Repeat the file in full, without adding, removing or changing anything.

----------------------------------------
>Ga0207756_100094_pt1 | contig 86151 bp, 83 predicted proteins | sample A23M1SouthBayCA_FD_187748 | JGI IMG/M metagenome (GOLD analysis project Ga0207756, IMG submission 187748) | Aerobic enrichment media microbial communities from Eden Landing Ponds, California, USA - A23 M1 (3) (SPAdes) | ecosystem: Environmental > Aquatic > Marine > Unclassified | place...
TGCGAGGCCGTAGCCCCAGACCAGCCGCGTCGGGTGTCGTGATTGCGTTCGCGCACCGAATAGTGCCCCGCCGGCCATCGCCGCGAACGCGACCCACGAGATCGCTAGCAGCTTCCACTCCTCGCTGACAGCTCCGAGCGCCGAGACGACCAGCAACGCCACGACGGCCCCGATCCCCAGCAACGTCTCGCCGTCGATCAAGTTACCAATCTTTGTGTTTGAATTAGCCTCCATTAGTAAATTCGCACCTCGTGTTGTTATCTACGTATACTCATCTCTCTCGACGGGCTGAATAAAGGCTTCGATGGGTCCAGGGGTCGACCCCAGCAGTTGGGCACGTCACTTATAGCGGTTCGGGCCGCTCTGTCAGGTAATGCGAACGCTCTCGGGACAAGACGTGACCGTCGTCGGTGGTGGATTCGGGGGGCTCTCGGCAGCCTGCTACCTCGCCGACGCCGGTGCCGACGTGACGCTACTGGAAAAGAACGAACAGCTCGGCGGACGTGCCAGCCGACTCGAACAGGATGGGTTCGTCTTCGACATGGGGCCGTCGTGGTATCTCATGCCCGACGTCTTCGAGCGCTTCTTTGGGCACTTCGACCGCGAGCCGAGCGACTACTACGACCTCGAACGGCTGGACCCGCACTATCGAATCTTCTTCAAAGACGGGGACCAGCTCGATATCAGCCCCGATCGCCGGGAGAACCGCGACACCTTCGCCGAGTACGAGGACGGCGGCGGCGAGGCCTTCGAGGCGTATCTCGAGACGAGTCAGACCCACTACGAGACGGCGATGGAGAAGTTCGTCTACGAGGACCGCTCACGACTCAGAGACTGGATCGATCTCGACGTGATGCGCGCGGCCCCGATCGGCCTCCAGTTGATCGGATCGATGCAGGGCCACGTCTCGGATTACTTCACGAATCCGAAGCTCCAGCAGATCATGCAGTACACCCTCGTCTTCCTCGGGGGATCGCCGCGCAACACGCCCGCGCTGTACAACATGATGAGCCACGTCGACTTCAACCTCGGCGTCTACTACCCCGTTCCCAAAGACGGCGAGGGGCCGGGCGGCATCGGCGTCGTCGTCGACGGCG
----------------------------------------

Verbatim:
>Ga0207756_100094_pt1 | contig 86151 bp, 83 predicted proteins | sample A23M1SouthBayCA_FD_187748 | JGI IMG/M metagenome (GOLD analysis project Ga0207756, IMG submission 187748) | Aerobic enrichment media microbial communities from Eden Landing Ponds, California, USA - A23 M1 (3) (SPAdes) | ecosystem: Environmental > Aquatic > Marine > Unclassified | place...
TGCGAGGCCGTAGCCCCAGACCAGCCGCGTCGGGTGTCGTGATTGCGTTCGCGCACCGAATAGTGCCCCGCCGGCCATCGCCGCGAACGCGACCCACGAGATCGCTAGCAGCTTCCACTCCTCGCTGACAGCTCCGAGCGCCGAGACGACCAGCAACGCCACGACGGCCCCGATCCCCAGCAACGTCTCGCCGTCGATCAAGTTACCAATCTTTGTGTTTGAATTAGCCTCCATTAGTAAATTCGCACCTCGTGTTGTTATCTACGTATACTCATCTCTCTCGACGGGCTGAATAAAGGCTTCGATGGGTCCAGGGGTCGACCCCAGCAGTTGGGCACGTCACTTATAGCGGTTCGGGCCGCTCTGTCAGGTAATGCGAACGCTCTCGGGACAAGACGTGACCGTCGTCGGTGGTGGATTCGGGGGGCTCTCGGCAGCCTGCTACCTCGCCGACGCCGGTGCCGACGTGACGCTACTGGAAAAGAACGAACAGCTCGGCGGACGTGCCAGCCGACTCGAACAGGATGGGTTCGTCTTCGACATGGGGCCGTCGTGGTATCTCATGCCCGACGTCTTCGAGCGCTTCTTTGGGCACTTCGACCGCGAGCCGAGCGACTACTACGACCTCGAACGGCTGGACCCGCACTATCGAATCTTCTTCAAAGACGGGGACCAGCTCGATATCAGCCCCGATCGCCGGGAGAACCGCGACACCTTCGCCGAGTACGAGGACGGCGGCGGCGAGGCCTTCGAGGCGTATCTCGAGACGAGTCAGACCCACTACGAGACGGCGATGGAGAAGTTCGTCTACGAGGACCGCTCACGACTCAGAGACTGGATCGATCTCGACGTGATGCGCGCGGCCCCGATCGGCCTCCAGTTGATCGGATCGATGCAGGGCCACGTCTCGGATTACTTCACGAATCCGAAGCTCCAGCAGATCATGCAGTACACCCTCGTCTTCCTCGGGGGATCGCCGCGCAACACGCCCGCGCTGTACAACATGATGAGCCACGTCGACTTCAACCTCGGCGTCTACTACCCCGTTCCCAAAGACGGCGAGGGGCCGGGCGGCATCGGCGTCGTCGTCGACGGCG